Cycling in the Adelaide Hills at the Tour Down Under | The Climbing Cyclist
January 27, 2016

Cycling in the Adelaide Hills at the Tour Down Under

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January is the best month to be a road cycling fan in Australia’s southern states. The Bay Crits, Road Nationals, Tour Down Under, Cadel’s Race — it’s a veritable cornucopia of great local racing. And it’s not just the racing that makes these events so enjoyable, it’s the fact that it’s so easy to do some great rides of your own while at these races.

There’s some terrific riding around Buninyong and Ballarat, where the Road Nationals were held a fortnight ago, and as I’ve written several times before, heading over to Adelaide for the Tour Down Under is as much about the riding as it is about the year’s first WorldTour race.

It seems that every cyclist in Australia descends on Adelaide for the week of the TDU, riding out to watch the stages, doing long k’s in the summer sun. Many people only catch fleeting glimpses of the race itself — the TDU is simply an excuse to get over to Adelaide and enjoy the amazing local riding.

Climbing Norton Summit.

Climbing Norton Summit.

Given I was over in Adelaide to cover the race for CyclingTips, I didn’t have as much time as many others did, but I still managed to get out for the odd ride:

Ride #1: Norton Summit time trial

The CyclingTips/Bike Exchange crew was organising a small ride up Norton Summit but with temperatures above 40°C, the turn-out was small. I figured I might as well have a crack at the climb anyway, given I was there, and I quickly paid the price. I blew up after a kilometre of the 5km ascent, learning something I should already have known: it’s simply not possible to go as hard as normal when it’s above 40°C. Ouch.

Click through for the Strava file from this ride. Note that the file is missing a bunch of data — my Garmin didn’t seem to enjoy the heat.

Ride #2: A return to Norton Summit

With a couple hours to kill before heading to cover the race, I headed back out to Norton Summit a day later to climb it again, this time a little more sensibly. I rode a comfortable pace and enjoyed myself.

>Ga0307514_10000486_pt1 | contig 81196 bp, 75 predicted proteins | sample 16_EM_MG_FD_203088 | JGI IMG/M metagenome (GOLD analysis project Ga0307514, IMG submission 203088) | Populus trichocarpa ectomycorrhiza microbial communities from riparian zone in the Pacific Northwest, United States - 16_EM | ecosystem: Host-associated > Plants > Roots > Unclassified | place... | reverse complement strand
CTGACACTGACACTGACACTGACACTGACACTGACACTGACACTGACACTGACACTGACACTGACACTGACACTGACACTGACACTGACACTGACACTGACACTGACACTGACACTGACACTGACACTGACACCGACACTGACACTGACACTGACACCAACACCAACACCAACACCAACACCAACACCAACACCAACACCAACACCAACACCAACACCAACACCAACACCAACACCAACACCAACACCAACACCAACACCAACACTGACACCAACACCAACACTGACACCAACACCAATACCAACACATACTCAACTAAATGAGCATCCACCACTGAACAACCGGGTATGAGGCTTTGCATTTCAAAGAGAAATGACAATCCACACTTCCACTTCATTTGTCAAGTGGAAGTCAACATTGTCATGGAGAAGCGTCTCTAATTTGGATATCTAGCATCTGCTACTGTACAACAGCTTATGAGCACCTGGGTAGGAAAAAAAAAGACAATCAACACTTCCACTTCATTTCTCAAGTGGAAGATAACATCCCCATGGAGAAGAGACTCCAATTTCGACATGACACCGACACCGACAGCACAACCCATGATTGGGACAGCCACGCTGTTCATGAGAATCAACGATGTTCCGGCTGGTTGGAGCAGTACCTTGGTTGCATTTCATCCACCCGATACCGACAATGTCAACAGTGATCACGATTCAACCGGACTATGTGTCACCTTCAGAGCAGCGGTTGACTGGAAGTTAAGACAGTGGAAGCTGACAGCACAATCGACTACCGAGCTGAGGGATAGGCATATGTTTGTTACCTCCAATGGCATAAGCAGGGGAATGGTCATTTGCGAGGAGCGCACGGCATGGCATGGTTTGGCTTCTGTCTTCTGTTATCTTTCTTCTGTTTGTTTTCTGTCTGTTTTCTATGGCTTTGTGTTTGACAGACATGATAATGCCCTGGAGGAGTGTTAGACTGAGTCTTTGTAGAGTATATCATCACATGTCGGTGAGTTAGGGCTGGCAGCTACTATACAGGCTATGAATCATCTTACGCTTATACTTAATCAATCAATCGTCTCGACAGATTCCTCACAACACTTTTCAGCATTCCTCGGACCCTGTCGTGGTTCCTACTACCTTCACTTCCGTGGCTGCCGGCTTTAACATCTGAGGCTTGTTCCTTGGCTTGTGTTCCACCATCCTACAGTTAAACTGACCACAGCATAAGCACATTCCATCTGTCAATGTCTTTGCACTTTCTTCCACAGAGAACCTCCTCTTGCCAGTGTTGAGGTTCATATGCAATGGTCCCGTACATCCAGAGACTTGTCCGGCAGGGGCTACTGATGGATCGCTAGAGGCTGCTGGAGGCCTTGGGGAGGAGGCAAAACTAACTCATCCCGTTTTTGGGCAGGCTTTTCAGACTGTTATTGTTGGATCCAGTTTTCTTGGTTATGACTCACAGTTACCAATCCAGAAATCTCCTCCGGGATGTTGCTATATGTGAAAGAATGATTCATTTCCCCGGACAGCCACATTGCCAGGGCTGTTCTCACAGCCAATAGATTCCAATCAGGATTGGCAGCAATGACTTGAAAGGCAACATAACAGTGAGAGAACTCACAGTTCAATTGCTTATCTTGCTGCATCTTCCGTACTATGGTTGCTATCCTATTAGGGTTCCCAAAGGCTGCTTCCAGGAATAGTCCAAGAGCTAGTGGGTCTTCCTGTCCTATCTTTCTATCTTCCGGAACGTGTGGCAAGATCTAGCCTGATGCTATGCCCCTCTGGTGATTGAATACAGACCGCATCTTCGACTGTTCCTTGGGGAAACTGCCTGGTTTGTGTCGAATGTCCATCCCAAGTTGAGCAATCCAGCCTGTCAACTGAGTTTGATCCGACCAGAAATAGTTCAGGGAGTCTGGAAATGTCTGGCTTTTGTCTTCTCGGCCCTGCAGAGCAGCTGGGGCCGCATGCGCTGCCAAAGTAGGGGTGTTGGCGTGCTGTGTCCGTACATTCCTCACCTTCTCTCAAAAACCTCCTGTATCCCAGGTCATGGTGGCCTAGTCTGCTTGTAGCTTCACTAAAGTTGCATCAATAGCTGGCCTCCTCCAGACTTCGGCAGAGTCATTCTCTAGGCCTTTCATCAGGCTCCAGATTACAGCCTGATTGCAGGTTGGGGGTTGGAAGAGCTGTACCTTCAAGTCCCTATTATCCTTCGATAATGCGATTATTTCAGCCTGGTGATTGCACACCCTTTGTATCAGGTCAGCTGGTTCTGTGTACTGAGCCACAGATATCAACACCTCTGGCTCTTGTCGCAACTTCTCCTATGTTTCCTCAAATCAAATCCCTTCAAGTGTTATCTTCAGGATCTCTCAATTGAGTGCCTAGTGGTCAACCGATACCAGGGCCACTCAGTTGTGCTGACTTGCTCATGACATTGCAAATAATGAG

I descended Coachhouse Drive, the toughest climb in Adelaide, to enjoy the terrific views over the city.

Click through for the Strava file from this ride.

The view over Adelaide from Greenhill Road.

The view over Adelaide from Greenhill Road.

Ride #3: Getting Corkscrewed

On the morning of the stage in which the pros would tackle Corkscrew Road, a couple of CyclingTips colleagues and I went out to tackle the steep 2.5km climb. It was every bit as hard as I remember it to be, but it was satisfying to get to the top. And the Montacute Road descent back into town? Simply stunning.

Click through for the Strava file from this ride.

Ride #4: Up the Old Freeway

With a few hours before we had to head to work, my colleague Dave and I went out to do a nice 40km loop up the old freeway (the longest climb in Adelaide) and then down Greenhill Road (see image above). We ran out of time to go all the way up to the summit of Mt. Lofty, but it was a fun and satisfying ride nonetheless.

Click through for the Strava file from this ride.

With only limited time I didn’t get the chance to explore as much as I would have liked. In fact, all the climbs I did last week were ones I’d already done. But I’m definitely not complaining — riding in Adelaide is always a joy and I love the fact you can set out from the CBD, go and do a solid climb, and then be back in the city within just 40km.

If you’re keen to get out and do some climbing for yourself in the Adelaide Hills, I can recommend the Adelaide Hill Climbs blog, this page at the Tour Down Under website, and this map.